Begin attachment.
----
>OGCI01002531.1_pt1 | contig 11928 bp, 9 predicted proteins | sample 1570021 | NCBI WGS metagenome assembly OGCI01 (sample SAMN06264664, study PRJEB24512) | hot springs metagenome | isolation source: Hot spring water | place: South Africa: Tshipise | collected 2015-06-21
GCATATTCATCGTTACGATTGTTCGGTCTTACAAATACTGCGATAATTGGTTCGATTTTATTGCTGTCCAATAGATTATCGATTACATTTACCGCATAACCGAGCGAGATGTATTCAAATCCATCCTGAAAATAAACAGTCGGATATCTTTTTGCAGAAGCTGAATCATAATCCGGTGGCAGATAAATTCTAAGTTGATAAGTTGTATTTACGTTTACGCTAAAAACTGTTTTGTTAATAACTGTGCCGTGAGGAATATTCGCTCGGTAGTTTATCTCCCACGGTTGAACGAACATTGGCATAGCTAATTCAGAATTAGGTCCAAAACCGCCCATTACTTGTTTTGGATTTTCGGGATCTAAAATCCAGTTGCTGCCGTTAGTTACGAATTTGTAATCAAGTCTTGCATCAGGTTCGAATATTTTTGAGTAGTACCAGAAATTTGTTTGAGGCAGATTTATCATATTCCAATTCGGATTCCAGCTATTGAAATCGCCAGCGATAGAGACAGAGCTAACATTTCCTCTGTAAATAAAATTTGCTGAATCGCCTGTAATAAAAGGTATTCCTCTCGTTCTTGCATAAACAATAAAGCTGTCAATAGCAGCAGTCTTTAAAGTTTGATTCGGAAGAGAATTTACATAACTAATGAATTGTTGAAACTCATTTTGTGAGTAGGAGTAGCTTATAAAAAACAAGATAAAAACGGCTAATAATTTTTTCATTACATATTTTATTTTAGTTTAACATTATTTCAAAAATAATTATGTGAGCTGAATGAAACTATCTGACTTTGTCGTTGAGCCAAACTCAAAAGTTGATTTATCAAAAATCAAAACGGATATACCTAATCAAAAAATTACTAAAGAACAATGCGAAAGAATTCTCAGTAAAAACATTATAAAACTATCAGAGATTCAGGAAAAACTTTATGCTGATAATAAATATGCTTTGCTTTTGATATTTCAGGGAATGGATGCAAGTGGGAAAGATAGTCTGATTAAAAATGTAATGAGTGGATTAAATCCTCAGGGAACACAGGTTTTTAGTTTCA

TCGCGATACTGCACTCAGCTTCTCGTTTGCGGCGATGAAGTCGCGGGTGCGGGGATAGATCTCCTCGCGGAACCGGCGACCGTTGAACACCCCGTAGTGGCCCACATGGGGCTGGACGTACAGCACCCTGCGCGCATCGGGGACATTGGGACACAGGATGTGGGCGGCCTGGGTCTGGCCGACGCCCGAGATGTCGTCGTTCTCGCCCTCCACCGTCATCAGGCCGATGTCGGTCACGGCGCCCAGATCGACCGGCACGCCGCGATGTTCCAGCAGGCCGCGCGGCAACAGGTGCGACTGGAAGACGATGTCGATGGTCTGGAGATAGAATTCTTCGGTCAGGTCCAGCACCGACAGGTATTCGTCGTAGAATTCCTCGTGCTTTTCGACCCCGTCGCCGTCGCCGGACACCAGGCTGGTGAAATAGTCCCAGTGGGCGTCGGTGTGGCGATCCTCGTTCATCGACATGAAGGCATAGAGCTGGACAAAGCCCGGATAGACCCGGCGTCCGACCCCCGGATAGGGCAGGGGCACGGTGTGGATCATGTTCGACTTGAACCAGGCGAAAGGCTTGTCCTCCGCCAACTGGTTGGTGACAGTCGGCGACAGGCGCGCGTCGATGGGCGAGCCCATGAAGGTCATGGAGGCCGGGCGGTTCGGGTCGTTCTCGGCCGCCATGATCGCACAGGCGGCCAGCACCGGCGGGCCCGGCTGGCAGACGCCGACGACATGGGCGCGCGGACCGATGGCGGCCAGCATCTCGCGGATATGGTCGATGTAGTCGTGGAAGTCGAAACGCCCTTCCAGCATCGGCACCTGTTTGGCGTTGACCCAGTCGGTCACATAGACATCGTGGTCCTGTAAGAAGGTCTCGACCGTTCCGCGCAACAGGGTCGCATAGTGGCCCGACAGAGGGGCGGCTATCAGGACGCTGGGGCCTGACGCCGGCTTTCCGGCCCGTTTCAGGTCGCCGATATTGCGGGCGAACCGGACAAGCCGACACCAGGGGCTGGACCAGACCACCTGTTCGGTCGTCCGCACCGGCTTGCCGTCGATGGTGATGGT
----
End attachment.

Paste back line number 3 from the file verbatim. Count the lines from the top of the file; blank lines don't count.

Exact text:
TCGCGATACTGCACTCAGCTTCTCGTTTGCGGCGATGAAGTCGCGGGTGCGGGGATAGATCTCCTCGCGGAACCGGCGACCGTTGAACACCCCGTAGTGGCCCACATGGGGCTGGACGTACAGCACCCTGCGCGCATCGGGGACATTGGGACACAGGATGTGGGCGGCCTGGGTCTGGCCGACGCCCGAGATGTCGTCGTTCTCGCCCTCCACCGTCATCAGGCCGATGTCGGTCACGGCGCCCAGATCGACCGGCACGCCGCGATGTTCCAGCAGGCCGCGCGGCAACAGGTGCGACTGGAAGACGATGTCGATGGTCTGGAGATAGAATTCTTCGGTCAGGTCCAGCACCGACAGGTATTCGTCGTAGAATTCCTCGTGCTTTTCGACCCCGTCGCCGTCGCCGGACACCAGGCTGGTGAAATAGTCCCAGTGGGCGTCGGTGTGGCGATCCTCGTTCATCGACATGAAGGCATAGAGCTGGACAAAGCCCGGATAGACCCGGCGTCCGACCCCCGGATAGGGCAGGGGCACGGTGTGGATCATGTTCGACTTGAACCAGGCGAAAGGCTTGTCCTCCGCCAACTGGTTGGTGACAGTCGGCGACAGGCGCGCGTCGATGGGCGAGCCCATGAAGGTCATGGAGGCCGGGCGGTTCGGGTCGTTCTCGGCCGCCATGATCGCACAGGCGGCCAGCACCGGCGGGCCCGGCTGGCAGACGCCGACGACATGGGCGCGCGGACCGATGGCGGCCAGCATCTCGCGGATATGGTCGATGTAGTCGTGGAAGTCGAAACGCCCTTCCAGCATCGGCACCTGTTTGGCGTTGACCCAGTCGGTCACATAGACATCGTGGTCCTGTAAGAAGGTCTCGACCGTTCCGCGCAACAGGGTCGCATAGTGGCCCGACAGAGGGGCGGCTATCAGGACGCTGGGGCCTGACGCCGGCTTTCCGGCCCGTTTCAGGTCGCCGATATTGCGGGCGAACCGGACAAGCCGACACCAGGGGCTGGACCAGACCACCTGTTCGGTCGTCCGCACCGGCTTGCCGTCGATGGTGATGGT